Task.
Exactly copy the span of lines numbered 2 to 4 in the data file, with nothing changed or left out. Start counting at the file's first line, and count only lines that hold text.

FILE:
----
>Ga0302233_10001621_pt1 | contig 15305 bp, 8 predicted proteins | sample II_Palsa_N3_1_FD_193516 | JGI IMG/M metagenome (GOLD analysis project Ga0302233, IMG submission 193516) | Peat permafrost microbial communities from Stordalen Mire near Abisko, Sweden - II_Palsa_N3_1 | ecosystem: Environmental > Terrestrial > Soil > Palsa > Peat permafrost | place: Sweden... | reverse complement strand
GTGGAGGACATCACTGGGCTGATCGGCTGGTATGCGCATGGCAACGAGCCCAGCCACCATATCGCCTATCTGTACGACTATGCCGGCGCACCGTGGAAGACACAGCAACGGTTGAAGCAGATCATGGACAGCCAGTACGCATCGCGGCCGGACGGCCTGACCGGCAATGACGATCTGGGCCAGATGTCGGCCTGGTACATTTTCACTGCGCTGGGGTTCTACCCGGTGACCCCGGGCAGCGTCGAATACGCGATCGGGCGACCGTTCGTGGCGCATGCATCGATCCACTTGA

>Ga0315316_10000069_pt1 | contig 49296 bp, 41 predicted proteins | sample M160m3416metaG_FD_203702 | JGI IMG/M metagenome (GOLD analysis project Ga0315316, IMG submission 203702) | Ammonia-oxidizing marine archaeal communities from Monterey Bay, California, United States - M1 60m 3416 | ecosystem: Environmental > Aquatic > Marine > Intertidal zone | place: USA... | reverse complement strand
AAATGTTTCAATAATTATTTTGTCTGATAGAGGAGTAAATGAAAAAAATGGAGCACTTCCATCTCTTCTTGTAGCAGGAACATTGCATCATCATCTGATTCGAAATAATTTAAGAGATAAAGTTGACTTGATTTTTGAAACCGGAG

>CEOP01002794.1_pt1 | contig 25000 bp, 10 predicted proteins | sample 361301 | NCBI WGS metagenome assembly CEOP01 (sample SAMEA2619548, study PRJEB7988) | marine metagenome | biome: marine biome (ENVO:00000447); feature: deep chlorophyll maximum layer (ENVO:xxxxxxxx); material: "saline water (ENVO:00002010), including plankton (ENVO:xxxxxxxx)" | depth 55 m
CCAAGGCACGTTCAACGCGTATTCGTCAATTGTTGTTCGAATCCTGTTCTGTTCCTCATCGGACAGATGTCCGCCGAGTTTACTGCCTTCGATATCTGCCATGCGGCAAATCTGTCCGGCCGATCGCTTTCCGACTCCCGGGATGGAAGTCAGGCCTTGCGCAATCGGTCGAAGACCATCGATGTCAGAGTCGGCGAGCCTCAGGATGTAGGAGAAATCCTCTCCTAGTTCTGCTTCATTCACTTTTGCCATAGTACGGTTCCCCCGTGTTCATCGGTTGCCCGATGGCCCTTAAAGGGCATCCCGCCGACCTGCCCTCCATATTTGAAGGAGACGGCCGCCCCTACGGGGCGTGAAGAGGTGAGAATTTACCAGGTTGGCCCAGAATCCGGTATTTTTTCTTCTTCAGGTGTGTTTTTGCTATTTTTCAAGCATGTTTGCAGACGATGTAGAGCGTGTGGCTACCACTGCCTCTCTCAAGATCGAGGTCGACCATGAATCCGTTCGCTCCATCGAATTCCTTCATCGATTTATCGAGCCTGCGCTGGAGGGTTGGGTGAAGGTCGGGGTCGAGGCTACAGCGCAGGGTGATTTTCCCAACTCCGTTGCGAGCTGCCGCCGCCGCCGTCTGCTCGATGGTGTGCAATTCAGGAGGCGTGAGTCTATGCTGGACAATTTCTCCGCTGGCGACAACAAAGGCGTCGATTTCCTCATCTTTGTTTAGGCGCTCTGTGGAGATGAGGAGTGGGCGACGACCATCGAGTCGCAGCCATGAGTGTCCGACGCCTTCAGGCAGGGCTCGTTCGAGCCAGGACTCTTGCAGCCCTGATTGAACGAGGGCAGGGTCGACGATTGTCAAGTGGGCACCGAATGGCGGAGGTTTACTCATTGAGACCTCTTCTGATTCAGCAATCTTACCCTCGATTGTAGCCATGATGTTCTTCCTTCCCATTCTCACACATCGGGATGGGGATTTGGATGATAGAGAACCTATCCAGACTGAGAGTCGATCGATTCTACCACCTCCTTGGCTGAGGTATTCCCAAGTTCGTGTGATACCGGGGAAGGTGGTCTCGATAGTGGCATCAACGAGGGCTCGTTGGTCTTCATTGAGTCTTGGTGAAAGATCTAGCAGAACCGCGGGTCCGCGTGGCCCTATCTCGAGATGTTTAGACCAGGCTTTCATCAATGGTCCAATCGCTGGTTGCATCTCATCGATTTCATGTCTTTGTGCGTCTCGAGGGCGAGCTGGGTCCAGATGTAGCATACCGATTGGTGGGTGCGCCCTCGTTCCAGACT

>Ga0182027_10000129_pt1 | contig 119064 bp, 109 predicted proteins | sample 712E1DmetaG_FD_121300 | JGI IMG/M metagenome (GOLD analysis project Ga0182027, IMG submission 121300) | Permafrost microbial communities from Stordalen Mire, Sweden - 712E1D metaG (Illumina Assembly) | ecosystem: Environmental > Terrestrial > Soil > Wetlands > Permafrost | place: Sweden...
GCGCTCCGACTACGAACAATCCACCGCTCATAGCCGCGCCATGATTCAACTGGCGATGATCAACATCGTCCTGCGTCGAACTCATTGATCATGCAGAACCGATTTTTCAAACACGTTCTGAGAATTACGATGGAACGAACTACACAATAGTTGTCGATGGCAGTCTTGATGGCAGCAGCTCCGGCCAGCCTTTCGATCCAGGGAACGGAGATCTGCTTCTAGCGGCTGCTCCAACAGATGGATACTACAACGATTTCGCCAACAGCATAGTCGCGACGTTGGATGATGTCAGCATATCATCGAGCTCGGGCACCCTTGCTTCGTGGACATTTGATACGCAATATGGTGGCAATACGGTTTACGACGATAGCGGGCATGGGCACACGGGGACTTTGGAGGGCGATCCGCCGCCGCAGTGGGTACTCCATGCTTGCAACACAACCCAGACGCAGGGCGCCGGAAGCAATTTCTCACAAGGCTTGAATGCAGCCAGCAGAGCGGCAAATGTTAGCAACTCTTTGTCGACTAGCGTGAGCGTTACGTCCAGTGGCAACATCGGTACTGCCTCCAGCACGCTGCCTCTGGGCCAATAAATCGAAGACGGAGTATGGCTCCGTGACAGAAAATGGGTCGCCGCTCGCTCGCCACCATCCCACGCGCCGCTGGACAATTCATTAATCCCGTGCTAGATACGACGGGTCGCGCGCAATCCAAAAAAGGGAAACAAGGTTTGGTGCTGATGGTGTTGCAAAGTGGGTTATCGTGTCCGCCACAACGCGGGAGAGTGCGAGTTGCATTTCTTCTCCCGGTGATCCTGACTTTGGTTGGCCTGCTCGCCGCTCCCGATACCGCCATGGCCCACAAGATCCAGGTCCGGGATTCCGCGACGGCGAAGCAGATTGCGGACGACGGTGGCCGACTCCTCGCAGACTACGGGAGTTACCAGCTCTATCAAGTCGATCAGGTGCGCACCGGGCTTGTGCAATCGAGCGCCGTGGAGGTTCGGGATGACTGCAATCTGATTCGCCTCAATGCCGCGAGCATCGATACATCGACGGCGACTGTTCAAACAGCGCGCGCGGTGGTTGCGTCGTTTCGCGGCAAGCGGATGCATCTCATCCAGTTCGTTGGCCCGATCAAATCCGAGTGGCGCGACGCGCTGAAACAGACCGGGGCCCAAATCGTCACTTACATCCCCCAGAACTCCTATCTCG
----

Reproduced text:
GTGGAGGACATCACTGGGCTGATCGGCTGGTATGCGCATGGCAACGAGCCCAGCCACCATATCGCCTATCTGTACGACTATGCCGGCGCACCGTGGAAGACACAGCAACGGTTGAAGCAGATCATGGACAGCCAGTACGCATCGCGGCCGGACGGCCTGACCGGCAATGACGATCTGGGCCAGATGTCGGCCTGGTACATTTTCACTGCGCTGGGGTTCTACCCGGTGACCCCGGGCAGCGTCGAATACGCGATCGGGCGACCGTTCGTGGCGCATGCATCGATCCACTTGA

>Ga0315316_10000069_pt1 | contig 49296 bp, 41 predicted proteins | sample M160m3416metaG_FD_203702 | JGI IMG/M metagenome (GOLD analysis project Ga0315316, IMG submission 203702) | Ammonia-oxidizing marine archaeal communities from Monterey Bay, California, United States - M1 60m 3416 | ecosystem: Environmental > Aquatic > Marine > Intertidal zone | place: USA... | reverse complement strand
AAATGTTTCAATAATTATTTTGTCTGATAGAGGAGTAAATGAAAAAAATGGAGCACTTCCATCTCTTCTTGTAGCAGGAACATTGCATCATCATCTGATTCGAAATAATTTAAGAGATAAAGTTGACTTGATTTTTGAAACCGGAG